Ultimately though, regardless of whether the Singapore courts opt to adopt the Hancox test or devise their own principles, it is posited that any legal solution formulated by the courts when dealing with the implementation of OCPOs ought to be structured as restrictively as possible, given the broad ambit and scope of such orders and the potentiality for misuse and abuse by the state authorities.

IV. THE CIVIL CONFISCATION REGIME

The final significant weapon in the OCA’s inventory is the provision of a civil confiscation regime designed to provide for “the confiscation of benefits from organised crime activities”42 under Part 9 of the Act. The regime allows for the Public Prosecutor to apply to the High Court for three types of orders: (i) restraining orders;43 (ii) charging orders44 and (iii) confiscation orders,45 where the subject of the order has carried out organised crime activity within a statutory period of 7 years46 and, in the case of the confiscation order, has derived benefits from such activity47.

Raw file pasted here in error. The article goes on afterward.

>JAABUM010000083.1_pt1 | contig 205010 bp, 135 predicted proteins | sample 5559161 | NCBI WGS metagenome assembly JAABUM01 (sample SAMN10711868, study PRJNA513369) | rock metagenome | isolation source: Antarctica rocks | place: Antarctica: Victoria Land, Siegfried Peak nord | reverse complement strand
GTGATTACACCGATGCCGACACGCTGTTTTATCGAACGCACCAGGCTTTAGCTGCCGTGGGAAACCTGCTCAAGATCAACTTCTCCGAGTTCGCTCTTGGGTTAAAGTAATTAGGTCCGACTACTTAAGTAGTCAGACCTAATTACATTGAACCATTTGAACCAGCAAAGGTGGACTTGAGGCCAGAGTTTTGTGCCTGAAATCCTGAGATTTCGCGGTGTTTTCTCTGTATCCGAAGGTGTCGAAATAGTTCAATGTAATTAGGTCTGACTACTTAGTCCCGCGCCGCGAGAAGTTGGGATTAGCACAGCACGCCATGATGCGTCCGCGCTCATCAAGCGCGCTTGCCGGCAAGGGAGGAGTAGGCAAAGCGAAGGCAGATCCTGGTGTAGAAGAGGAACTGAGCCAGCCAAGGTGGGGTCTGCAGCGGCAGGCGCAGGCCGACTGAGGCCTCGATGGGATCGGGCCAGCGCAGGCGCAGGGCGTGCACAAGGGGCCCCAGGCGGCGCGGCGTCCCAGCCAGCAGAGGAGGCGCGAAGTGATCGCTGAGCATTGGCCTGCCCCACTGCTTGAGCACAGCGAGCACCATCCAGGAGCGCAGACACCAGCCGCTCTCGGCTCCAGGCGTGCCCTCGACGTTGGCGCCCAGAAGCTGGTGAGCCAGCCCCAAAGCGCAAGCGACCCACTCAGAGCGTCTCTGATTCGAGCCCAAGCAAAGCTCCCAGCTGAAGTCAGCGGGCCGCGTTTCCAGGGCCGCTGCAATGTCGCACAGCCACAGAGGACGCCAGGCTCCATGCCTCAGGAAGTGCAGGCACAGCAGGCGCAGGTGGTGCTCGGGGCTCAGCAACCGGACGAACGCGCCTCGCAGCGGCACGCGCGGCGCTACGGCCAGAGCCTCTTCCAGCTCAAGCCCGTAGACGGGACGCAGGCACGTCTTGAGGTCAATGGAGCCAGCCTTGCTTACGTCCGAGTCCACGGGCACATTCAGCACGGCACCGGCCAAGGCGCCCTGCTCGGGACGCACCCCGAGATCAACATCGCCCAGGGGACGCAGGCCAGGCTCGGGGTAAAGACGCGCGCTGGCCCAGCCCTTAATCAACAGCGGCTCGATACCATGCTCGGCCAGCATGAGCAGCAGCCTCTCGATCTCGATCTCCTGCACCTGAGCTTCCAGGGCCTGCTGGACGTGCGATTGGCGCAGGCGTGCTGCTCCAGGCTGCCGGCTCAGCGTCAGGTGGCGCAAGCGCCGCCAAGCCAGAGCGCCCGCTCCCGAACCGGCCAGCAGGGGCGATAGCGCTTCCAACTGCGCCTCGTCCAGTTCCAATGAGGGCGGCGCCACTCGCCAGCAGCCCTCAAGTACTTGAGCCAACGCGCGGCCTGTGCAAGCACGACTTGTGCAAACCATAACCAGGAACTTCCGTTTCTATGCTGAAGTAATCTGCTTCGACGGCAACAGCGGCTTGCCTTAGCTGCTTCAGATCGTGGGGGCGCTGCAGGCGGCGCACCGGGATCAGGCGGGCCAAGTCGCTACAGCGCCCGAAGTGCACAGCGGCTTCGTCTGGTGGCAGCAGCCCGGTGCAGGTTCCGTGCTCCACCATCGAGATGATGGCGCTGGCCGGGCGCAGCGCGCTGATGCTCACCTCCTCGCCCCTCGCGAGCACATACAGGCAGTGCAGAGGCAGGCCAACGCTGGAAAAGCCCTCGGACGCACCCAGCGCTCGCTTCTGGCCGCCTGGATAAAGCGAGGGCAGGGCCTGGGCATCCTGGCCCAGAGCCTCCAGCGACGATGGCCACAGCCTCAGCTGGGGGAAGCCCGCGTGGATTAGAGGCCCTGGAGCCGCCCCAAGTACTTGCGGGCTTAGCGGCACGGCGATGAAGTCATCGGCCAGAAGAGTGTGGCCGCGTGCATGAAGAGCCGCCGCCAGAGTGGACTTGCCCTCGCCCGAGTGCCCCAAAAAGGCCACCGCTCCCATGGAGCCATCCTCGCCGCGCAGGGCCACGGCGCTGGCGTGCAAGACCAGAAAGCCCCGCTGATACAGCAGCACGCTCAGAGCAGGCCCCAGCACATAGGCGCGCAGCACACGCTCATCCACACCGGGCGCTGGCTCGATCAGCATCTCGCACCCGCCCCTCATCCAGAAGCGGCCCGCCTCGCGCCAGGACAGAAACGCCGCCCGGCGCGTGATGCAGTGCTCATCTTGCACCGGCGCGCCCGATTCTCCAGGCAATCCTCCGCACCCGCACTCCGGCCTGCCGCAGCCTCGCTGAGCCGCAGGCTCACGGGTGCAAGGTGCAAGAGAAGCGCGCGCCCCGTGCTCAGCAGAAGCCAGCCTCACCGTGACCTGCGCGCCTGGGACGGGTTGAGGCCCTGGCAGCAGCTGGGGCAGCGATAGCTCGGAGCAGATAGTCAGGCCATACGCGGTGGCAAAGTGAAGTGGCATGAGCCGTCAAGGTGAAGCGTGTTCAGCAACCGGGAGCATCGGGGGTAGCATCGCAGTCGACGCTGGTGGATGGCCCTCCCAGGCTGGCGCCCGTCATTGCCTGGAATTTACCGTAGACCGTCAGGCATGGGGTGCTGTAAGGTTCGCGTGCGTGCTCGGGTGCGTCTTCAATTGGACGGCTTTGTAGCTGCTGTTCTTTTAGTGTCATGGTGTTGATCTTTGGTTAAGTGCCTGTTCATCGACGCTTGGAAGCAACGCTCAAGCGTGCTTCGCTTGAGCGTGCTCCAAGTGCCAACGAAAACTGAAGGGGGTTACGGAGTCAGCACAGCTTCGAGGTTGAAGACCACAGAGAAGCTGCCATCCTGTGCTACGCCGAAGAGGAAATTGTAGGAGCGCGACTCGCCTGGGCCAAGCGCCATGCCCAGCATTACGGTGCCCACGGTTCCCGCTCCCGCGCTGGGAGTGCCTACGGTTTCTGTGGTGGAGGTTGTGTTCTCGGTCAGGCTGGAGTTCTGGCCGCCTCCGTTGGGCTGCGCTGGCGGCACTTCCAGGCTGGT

The structure of the civil confiscation process is heavily patterned on the existing regime in the CDSA albeit with a slight twist: proceedings under Part 9 for any of the three orders are civil proceedings that follow the civil standard of proof,48 much like proceedings for OCPOs. This lowering of the burden of proof on the Public Prosecutor in civil confiscation proceedings is amplified by the statutory presumption that any property or interest in property held by the subject which is “disproportionate to the subject’s known sources of income”49 is presumed to be a benefit from an organised crime activity, which the subject bears the burden of disproving.50

The civil nature of such confiscation proceedings is buttressed by a statutory proviso that any of the three orders can be made in the absence of any criminal proceedings for the impugned organised criminal activity.51 Even more disconcertingly, where criminal proceedings have been instituted against the subject, an order under the civil confiscation regime can still be made even if the criminal proceedings have resulted in an acquittal of the subject.52 Nor is the civil confiscation order affected by the making of a confiscation order under the CDSA in relation to the same person and organised crime activity,53 raising the spectre of a possible ‘double jeopardy’54 under both civil and criminal confiscation proceedings.

V. CONCLUSION